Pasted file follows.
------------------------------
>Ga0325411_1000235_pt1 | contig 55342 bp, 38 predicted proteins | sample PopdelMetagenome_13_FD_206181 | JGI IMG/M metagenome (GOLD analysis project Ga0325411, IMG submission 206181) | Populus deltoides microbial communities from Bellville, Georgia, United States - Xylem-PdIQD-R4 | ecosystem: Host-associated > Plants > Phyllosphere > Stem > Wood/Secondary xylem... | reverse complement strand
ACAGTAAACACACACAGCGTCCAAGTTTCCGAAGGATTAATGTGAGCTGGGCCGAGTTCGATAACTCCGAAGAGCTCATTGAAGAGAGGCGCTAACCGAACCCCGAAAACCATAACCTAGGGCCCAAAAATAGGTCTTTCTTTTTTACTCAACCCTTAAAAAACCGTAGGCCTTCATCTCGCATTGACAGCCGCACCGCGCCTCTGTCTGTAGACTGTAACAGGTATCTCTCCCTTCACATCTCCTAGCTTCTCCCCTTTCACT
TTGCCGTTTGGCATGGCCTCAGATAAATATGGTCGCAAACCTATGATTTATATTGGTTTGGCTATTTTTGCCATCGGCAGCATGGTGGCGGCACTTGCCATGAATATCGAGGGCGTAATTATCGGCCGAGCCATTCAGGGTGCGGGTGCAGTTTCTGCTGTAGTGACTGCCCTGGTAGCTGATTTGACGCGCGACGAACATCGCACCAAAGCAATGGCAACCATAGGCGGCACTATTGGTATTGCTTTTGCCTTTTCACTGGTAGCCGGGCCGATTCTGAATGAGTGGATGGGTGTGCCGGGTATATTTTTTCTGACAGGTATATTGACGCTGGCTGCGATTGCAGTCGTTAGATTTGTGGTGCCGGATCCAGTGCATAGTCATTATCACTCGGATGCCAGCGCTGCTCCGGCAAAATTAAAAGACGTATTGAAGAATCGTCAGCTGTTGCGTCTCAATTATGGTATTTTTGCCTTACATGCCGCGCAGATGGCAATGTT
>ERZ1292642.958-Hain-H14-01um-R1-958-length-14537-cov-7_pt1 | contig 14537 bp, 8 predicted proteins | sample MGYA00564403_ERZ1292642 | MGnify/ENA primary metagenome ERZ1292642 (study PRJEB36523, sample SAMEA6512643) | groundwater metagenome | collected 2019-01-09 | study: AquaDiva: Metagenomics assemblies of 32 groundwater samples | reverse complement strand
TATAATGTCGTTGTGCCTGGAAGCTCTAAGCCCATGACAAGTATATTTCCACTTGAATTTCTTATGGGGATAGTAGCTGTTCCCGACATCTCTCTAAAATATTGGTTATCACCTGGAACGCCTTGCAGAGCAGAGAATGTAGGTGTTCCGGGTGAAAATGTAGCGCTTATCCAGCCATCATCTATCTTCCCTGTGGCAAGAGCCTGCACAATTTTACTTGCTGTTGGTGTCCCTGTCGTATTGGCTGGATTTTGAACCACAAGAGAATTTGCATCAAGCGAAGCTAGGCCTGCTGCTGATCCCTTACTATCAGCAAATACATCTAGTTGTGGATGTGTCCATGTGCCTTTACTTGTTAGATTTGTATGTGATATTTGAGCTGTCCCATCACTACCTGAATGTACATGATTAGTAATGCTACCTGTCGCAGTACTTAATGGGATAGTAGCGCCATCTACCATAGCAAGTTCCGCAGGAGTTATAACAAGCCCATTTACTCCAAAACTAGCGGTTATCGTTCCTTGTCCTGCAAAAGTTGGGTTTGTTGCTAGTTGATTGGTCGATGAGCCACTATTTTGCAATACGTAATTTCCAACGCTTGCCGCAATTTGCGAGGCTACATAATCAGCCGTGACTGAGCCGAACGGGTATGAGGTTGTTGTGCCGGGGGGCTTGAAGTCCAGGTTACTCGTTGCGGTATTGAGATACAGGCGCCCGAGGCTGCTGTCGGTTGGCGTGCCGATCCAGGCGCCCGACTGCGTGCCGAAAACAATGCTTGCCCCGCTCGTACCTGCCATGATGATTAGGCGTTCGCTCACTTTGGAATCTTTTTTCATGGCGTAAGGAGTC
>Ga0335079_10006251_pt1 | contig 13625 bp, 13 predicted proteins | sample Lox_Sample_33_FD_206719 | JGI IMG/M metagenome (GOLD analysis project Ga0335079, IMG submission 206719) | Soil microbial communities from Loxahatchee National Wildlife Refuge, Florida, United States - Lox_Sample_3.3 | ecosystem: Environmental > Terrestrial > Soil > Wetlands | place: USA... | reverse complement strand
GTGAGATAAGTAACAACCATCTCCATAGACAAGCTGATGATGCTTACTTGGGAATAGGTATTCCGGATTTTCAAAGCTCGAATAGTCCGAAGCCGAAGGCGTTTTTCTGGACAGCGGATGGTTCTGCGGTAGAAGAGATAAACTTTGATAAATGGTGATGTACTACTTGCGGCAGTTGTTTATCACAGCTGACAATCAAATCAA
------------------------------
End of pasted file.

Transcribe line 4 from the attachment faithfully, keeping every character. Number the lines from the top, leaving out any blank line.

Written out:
>ERZ1292642.958-Hain-H14-01um-R1-958-length-14537-cov-7_pt1 | contig 14537 bp, 8 predicted proteins | sample MGYA00564403_ERZ1292642 | MGnify/ENA primary metagenome ERZ1292642 (study PRJEB36523, sample SAMEA6512643) | groundwater metagenome | collected 2019-01-09 | study: AquaDiva: Metagenomics assemblies of 32 groundwater samples | reverse complement strand